Museum Owner
Questions Timing

IRS Raids Business,
Home of Creationist
by Brett Norman
Pensacola News Journal

Saturday, April 17, 2004

Internal Revenue Service agents are investigating a Pensacola man who operates a creationist theme park and museum off Old Palafox Road and who they say is evading taxes on more than $1 million in income.

This week, federal IRS agents raided the home and businesses of Kent Hovind, 51, in the first block of Cummings Road, confiscating all computer and paper records of financial activity since January 1997.

The creation-science evangelist argues against evolution around the world. He also sells literature and videos supporting his views and charges admission to his Pensacola theme park and museum through a number of entities.

But in a sworn statement made to obtain the search warrant served Wednesday, IRS agent Scott Schneider said none of Hovind's enterprises has a business license in Escambia County or has tax-exempt status as a nonprofit enterprise.

"Since 1997, Hovind has engaged in financial transactions indicating sources of income and has made deposits to bank accounts well in excess of $1 million per year during some of these years, which would require the filing of federal income taxes," wrote Schneider.

The statement is based on financial records plucked from Hovind's garbage from July 2002 through March 2004, statements from a former employee, Internet research and public records.

Hovind, who has not been charged, suspects he is being targeted because of his religious beliefs. He adamantly denies wrongdoing.

He questioned the timing of the search-one day before federal income tax returns were due.

"They've got to flex their muscle this time of year," he said. "I guess they chose me. It will be somebody else next year."

He referred questions about business practices to Glen Stoll, director of Remedies at Law, a frim based in Edmonds, Wash., that represents him.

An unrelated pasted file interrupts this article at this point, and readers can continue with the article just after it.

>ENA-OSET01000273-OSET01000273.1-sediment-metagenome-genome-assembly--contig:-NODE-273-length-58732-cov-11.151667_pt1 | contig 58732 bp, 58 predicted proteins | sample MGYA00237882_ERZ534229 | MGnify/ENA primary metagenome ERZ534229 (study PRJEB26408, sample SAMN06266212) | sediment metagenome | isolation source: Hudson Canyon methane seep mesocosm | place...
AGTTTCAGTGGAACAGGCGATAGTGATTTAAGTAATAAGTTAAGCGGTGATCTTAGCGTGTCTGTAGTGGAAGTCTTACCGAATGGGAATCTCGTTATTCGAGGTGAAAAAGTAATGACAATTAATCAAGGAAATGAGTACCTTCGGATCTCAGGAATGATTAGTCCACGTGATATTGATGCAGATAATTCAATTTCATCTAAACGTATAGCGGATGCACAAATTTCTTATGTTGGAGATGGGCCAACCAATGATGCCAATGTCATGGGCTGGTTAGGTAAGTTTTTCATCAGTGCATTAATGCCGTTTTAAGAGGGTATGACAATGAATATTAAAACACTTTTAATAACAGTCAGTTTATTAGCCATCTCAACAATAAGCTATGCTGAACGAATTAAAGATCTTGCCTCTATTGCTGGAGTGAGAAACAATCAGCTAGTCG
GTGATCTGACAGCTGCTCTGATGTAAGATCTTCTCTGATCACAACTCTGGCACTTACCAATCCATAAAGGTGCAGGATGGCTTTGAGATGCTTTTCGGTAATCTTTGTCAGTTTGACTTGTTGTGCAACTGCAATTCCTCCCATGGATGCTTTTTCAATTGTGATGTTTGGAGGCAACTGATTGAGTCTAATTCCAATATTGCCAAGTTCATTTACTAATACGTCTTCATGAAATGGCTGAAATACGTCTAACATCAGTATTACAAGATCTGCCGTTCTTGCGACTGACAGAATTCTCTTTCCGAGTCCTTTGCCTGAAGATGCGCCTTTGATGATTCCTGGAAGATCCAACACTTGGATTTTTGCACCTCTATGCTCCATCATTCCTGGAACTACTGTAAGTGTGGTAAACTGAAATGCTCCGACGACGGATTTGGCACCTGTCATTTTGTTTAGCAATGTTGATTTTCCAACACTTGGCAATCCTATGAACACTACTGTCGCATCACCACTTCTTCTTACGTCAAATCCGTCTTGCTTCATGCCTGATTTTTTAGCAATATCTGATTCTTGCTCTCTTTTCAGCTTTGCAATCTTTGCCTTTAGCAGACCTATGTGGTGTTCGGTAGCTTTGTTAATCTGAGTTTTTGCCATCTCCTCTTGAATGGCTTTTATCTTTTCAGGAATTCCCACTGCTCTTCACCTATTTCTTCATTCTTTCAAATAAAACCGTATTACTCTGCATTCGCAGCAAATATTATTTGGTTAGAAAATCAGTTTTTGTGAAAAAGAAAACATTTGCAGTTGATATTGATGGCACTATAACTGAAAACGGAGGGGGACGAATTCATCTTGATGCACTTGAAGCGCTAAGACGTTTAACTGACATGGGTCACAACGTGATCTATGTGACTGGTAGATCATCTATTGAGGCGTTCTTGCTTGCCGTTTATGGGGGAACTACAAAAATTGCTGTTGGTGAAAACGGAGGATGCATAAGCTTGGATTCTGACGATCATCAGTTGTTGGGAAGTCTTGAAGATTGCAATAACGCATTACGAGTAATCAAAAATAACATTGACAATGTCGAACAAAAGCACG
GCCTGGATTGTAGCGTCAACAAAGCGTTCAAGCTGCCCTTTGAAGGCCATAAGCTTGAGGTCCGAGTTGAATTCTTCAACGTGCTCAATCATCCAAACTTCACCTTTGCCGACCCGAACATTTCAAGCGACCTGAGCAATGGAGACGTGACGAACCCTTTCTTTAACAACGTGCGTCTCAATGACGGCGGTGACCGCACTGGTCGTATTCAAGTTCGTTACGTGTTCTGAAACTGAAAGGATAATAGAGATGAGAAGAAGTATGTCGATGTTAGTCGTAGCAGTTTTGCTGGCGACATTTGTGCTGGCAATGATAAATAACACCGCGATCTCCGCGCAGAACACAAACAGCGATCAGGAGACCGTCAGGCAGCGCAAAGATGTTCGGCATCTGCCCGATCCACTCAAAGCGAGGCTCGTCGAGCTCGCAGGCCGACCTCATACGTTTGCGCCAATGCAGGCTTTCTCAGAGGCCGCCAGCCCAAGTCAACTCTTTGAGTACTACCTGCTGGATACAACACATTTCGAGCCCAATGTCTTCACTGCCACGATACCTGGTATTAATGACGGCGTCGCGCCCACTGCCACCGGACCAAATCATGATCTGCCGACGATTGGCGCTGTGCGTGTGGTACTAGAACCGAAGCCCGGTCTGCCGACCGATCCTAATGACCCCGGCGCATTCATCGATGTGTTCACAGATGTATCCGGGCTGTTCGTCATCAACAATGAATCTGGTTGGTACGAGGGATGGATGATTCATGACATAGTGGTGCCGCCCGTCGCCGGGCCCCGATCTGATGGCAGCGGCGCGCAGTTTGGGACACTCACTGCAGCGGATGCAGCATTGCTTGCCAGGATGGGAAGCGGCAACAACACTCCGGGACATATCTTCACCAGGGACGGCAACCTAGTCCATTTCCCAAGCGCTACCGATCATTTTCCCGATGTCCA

"This is based on misperceptions," Stoll said. "They don't understand how the church is created and registered, how it operates under church law, which is entirely separate from secular authorities."

Friday afternoon, Stoll sent a letter to Schneider, demanding the return of the property. Attached to the letter wasdocumentation that Hovind's operations-including Dino Adventure Land, Faith Baptist Church, Creation Science Evangelism and CSE Enterprises-operate under an umbrella organization recognized by the State of Washington.

Alycyn Culbertson, special agent and spokeswoman for the IRS, said Friday she had not received the letter and could not respond to it. She denied that the timing of the search was relevant.

"I assure you that we don't go to inordinate lengths to make sure something happens around April 15," she said. "But if the investigation is at that point around that time, we don't hold it up either."

Hovind has a May 18 court date to face three misdemeanor charges arising from his refusal to obtain a permit to construct a metal building on his property. Hovind said the building meets or exceeds building codes, and he objects to the permitting process as an undue expense on the church.

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